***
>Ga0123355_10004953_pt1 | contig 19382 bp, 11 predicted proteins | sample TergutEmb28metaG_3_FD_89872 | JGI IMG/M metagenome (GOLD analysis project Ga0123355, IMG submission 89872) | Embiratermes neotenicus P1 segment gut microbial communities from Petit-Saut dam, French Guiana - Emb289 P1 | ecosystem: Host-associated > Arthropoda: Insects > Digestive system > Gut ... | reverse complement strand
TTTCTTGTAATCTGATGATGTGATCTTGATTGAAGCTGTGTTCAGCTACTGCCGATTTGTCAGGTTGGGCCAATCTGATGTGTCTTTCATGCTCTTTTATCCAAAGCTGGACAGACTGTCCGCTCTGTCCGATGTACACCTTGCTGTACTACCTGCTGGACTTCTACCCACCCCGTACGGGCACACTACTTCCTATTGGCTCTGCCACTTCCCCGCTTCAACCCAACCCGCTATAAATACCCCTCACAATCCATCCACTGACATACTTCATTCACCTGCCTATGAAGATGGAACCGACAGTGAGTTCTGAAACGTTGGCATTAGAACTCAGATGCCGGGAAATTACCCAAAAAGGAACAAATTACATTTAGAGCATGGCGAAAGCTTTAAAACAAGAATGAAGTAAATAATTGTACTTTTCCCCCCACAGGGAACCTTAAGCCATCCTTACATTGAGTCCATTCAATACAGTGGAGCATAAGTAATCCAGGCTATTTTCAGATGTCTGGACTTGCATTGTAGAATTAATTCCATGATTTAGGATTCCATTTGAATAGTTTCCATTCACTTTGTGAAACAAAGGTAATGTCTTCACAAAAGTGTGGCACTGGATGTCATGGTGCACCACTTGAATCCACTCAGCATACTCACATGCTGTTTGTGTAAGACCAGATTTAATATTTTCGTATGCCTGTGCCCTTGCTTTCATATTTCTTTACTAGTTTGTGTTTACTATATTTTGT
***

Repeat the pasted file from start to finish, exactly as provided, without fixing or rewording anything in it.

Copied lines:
>Ga0123355_10004953_pt1 | contig 19382 bp, 11 predicted proteins | sample TergutEmb28metaG_3_FD_89872 | JGI IMG/M metagenome (GOLD analysis project Ga0123355, IMG submission 89872) | Embiratermes neotenicus P1 segment gut microbial communities from Petit-Saut dam, French Guiana - Emb289 P1 | ecosystem: Host-associated > Arthropoda: Insects > Digestive system > Gut ... | reverse complement strand
TTTCTTGTAATCTGATGATGTGATCTTGATTGAAGCTGTGTTCAGCTACTGCCGATTTGTCAGGTTGGGCCAATCTGATGTGTCTTTCATGCTCTTTTATCCAAAGCTGGACAGACTGTCCGCTCTGTCCGATGTACACCTTGCTGTACTACCTGCTGGACTTCTACCCACCCCGTACGGGCACACTACTTCCTATTGGCTCTGCCACTTCCCCGCTTCAACCCAACCCGCTATAAATACCCCTCACAATCCATCCACTGACATACTTCATTCACCTGCCTATGAAGATGGAACCGACAGTGAGTTCTGAAACGTTGGCATTAGAACTCAGATGCCGGGAAATTACCCAAAAAGGAACAAATTACATTTAGAGCATGGCGAAAGCTTTAAAACAAGAATGAAGTAAATAATTGTACTTTTCCCCCCACAGGGAACCTTAAGCCATCCTTACATTGAGTCCATTCAATACAGTGGAGCATAAGTAATCCAGGCTATTTTCAGATGTCTGGACTTGCATTGTAGAATTAATTCCATGATTTAGGATTCCATTTGAATAGTTTCCATTCACTTTGTGAAACAAAGGTAATGTCTTCACAAAAGTGTGGCACTGGATGTCATGGTGCACCACTTGAATCCACTCAGCATACTCACATGCTGTTTGTGTAAGACCAGATTTAATATTTTCGTATGCCTGTGCCCTTGCTTTCATATTTCTTTACTAGTTTGTGTTTACTATATTTTGT